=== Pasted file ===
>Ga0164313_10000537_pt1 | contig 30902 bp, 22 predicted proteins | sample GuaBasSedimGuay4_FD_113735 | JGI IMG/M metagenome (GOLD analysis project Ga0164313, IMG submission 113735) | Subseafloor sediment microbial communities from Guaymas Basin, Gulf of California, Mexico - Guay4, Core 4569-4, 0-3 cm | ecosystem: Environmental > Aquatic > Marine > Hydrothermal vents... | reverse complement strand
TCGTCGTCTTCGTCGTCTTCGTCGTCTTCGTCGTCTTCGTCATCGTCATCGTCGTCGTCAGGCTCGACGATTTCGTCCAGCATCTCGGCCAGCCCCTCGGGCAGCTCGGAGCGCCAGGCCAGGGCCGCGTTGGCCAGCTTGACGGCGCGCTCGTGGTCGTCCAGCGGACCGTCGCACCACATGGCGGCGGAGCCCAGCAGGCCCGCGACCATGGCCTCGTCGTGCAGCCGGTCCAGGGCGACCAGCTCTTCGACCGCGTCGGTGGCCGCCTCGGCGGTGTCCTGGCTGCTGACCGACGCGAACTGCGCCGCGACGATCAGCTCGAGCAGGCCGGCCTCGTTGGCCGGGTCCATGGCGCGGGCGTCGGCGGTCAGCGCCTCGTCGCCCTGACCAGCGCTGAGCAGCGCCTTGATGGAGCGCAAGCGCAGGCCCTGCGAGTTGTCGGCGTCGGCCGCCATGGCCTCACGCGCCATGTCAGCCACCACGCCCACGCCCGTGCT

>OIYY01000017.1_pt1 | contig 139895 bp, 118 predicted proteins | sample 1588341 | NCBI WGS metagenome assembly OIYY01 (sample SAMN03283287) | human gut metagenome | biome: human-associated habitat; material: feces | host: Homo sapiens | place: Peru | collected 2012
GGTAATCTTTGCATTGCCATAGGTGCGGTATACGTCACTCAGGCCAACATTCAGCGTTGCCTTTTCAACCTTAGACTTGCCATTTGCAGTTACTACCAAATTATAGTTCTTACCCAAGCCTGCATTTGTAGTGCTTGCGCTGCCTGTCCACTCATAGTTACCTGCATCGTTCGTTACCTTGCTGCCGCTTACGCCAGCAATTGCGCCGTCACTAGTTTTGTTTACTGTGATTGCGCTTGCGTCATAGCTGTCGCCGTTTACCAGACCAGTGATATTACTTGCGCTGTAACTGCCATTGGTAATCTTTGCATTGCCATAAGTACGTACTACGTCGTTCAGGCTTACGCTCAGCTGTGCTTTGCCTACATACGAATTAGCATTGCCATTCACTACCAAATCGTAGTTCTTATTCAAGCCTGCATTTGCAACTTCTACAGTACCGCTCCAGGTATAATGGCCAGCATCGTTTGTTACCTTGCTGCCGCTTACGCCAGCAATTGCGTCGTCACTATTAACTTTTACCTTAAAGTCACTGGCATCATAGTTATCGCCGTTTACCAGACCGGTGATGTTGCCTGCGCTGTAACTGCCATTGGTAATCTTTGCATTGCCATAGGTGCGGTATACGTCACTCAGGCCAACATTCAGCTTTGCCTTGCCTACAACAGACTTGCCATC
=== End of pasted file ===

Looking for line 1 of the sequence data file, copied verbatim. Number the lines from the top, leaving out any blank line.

>Ga0164313_10000537_pt1 | contig 30902 bp, 22 predicted proteins | sample GuaBasSedimGuay4_FD_113735 | JGI IMG/M metagenome (GOLD analysis project Ga0164313, IMG submission 113735) | Subseafloor sediment microbial communities from Guaymas Basin, Gulf of California, Mexico - Guay4, Core 4569-4, 0-3 cm | ecosystem: Environmental > Aquatic > Marine > Hydrothermal vents... | reverse complement strand